I have a salvia that I don't know what it is. The flowers are hot pink so the photo color is bit off. The leaf shape is different from other salvias I've grown so maybe that will help with an ID.
It is likely to be a S. microphylla, such as San Carlos Festival or La Trinidad. How large are the basal leaves, and what is the shape of these lower leaves?
Looks like S.microphylla or a hybrid. The distance between
the nodes reminds me of S. x Red Velvet and some of its
seedlings. Where did you get your plant from?
Also a very nice cuphea in the background.
Thanks guys. It does look like a S. microphylla plant.
There are no basal leaves to speak of. It has actually taken on a woody shrub appearance! I didn't even realize that. I started if from seed this winter. I got the seed from a plant at a farm last year. I swiped about 6 seeds. The farm is one that caters to a high end clientele so unusual annuals can sometimes be seen there.
Here's a pic of the base of the plant.
Here's another pic of the flowers that didn't come out right. The camera is not catching the deep velvety quality of the flowers. Of course trying to take pics late in the day is probably not helping.
I forgot to say the plant has a culinary sage type scent, not that really funky scent some have.
Thanks about the cuphea! It has grown great. Here's pic.
I'm going to say it is San Carlos Festival, based on the smaller basal foliage, and the degree of saturation of the flower. La trinidad has broader at the base foliage that is also larger, and the flower is lighter in color.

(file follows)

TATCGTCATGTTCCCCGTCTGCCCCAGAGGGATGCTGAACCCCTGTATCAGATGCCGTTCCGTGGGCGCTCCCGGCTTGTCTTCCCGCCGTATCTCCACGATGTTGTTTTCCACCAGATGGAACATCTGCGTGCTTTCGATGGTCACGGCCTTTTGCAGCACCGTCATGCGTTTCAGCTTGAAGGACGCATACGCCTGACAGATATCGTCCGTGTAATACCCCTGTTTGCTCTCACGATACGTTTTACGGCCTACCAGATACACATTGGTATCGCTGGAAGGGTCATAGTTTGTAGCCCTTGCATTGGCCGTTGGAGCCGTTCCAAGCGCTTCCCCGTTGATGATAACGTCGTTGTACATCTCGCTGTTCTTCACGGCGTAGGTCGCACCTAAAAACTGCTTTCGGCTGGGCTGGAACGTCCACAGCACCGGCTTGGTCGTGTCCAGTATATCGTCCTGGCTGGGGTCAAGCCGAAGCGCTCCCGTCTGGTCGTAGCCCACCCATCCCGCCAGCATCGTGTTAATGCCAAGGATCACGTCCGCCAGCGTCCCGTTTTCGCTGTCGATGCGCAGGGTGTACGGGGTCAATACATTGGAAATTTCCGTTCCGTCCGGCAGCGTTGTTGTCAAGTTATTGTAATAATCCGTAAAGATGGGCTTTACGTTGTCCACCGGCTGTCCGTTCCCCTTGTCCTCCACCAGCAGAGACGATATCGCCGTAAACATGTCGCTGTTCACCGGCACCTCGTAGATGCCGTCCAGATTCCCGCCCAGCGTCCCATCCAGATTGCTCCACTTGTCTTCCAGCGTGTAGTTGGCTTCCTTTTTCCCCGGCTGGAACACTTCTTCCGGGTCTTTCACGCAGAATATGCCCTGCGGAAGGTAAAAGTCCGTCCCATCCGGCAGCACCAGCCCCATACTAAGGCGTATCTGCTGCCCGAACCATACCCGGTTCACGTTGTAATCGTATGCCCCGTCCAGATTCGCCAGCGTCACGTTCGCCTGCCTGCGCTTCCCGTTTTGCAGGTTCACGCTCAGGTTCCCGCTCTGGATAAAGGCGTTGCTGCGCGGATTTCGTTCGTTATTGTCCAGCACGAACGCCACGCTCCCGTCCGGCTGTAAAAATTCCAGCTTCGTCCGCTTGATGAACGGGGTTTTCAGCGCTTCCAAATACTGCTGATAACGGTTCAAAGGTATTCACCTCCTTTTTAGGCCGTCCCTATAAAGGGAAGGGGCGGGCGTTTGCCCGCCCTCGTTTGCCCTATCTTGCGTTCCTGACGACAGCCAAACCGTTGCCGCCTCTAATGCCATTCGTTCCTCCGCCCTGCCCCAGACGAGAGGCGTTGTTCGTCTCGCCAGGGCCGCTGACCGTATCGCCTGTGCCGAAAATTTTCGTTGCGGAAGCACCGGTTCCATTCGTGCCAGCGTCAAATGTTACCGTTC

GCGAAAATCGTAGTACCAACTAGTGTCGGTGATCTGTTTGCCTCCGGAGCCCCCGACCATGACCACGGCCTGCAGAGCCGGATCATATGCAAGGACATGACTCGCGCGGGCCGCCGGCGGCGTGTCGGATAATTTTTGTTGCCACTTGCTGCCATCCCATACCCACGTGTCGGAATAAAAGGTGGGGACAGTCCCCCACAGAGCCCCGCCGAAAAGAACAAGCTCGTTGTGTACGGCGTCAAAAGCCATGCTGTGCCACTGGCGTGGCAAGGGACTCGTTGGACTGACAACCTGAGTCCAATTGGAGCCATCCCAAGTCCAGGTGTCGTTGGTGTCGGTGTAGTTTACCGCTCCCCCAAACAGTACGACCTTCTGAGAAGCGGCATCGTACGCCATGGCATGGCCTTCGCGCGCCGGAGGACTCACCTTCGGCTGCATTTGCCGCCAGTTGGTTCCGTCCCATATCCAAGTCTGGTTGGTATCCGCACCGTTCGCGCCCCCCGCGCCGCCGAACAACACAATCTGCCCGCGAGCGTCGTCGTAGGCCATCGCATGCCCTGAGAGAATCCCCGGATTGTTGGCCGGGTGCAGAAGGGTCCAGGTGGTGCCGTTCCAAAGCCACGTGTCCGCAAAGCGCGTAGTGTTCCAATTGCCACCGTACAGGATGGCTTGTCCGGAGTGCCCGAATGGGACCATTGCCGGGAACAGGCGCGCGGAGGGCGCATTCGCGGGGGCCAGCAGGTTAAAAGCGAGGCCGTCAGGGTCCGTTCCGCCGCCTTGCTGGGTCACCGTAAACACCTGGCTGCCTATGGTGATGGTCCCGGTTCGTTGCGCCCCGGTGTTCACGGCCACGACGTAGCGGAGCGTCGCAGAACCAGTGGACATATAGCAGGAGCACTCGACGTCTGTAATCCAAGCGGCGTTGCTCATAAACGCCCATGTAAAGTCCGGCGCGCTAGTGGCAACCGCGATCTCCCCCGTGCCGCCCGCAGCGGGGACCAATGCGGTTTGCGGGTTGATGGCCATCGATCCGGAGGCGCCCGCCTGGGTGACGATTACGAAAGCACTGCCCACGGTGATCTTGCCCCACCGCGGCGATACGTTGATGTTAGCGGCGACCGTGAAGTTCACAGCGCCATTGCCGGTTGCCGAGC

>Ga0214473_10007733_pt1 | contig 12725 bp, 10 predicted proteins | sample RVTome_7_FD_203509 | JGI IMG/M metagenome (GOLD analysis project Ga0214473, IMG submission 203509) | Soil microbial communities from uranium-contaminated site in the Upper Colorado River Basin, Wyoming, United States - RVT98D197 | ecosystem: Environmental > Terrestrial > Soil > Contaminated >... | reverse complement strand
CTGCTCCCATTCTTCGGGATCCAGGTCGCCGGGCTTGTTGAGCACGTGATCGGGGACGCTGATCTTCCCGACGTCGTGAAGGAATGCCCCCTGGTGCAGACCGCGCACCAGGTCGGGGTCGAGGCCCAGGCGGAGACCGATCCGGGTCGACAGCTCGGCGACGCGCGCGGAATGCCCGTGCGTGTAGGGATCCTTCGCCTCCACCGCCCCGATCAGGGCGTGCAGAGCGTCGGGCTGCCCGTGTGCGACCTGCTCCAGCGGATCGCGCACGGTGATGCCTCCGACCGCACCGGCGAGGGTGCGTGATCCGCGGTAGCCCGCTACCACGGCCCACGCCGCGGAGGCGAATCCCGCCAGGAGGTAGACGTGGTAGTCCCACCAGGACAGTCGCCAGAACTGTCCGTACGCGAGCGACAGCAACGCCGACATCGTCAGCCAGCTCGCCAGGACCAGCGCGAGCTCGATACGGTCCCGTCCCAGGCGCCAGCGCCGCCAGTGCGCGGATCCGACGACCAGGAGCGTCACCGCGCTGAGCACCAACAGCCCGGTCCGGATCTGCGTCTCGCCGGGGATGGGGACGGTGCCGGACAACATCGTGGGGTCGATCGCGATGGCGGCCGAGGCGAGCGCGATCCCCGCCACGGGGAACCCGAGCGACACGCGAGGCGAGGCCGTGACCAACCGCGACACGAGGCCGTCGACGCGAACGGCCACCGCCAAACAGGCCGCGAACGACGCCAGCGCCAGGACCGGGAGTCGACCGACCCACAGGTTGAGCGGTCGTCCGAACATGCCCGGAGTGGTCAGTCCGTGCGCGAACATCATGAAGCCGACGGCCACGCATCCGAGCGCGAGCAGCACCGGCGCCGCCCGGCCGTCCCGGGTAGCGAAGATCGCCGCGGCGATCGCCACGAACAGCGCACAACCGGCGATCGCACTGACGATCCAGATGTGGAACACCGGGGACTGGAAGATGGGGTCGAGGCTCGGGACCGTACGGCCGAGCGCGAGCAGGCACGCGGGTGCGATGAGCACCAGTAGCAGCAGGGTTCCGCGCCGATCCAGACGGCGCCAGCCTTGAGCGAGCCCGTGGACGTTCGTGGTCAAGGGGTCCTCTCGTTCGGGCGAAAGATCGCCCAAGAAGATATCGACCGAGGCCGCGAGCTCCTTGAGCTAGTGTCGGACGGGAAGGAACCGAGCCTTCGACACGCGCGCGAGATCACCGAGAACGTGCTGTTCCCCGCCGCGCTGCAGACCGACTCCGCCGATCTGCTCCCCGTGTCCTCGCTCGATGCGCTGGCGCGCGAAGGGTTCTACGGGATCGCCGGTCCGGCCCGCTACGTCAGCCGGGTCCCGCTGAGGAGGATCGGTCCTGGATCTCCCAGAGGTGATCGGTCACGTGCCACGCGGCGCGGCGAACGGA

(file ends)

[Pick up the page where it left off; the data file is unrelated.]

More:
I went looking at photos and I think you are right. Thank you!
Does San Carlos Festival produce seed, and if so, does it come true from seed? I have read on the forum where some say it is sterile and others say it has produced a cross, and others have said it produces seed, but few. Any success in growing this true from seed?
I can't say for 100% sure what I grew is San Carlos Festival, but nothing else matches it as perfectly as San Carlos Festival. If it isn't, it is close enough for me : ) I of course grew it from just a few seed I snagged.
I unfortunately did not save seed. I did bring my plant in and hopefully I can keep it alive until next spring.
Darn, I was hoping to find seed! Heehee! I also want to get S. subrotunda again. Nothing from seed did spectacularly well this year. I wintersowed them in early March, and they came up fine. I had problems keeping them going due to our weather extremes, though. One day it would be 60s or 70s and the next 30s and 40s. It was a really strange spring. I don't have a greenhouse, so I was constantly moving containers around to more protective cover and then back out again. Moving up to 100 soda bottles of my temperate sowings around is just downright frustrating, too, not to mention what the neighbors may have been thinking about all these strange plastic bottle outcroppings in my yard. I was getting very confused, which is not too difficult in a normal spring, LOL!
Can't wait to start ordering things!
Lol, no, no seed. If I had some, I would definitely share : ) It took awhile to come into its own. So hopefully, I can keep it alive over the winter and then next year, it will bloom sooner.
Too bad about your temperature swings we get them here a lot so I understand. I also understand about being confused in the spring, lol, so much to do!
San Carlos Festival does set some seed and sometimes the seedlings inherit its hardiness but I have not seen one to exactly match the parent. This isn't surprising since San Carlos must be vegetatively propagated. Yours was grown from seed, right? If you can winter your plant indoors you might just have a monster next year, some microphylla can grow surprisingly large. I wish I was home so I could go out and take a look at the San Carlos patch. I am pretty sure the flower stalks on my San Carlos are much shorter, a nice quality since the plant doesn't get congested with spent stalks.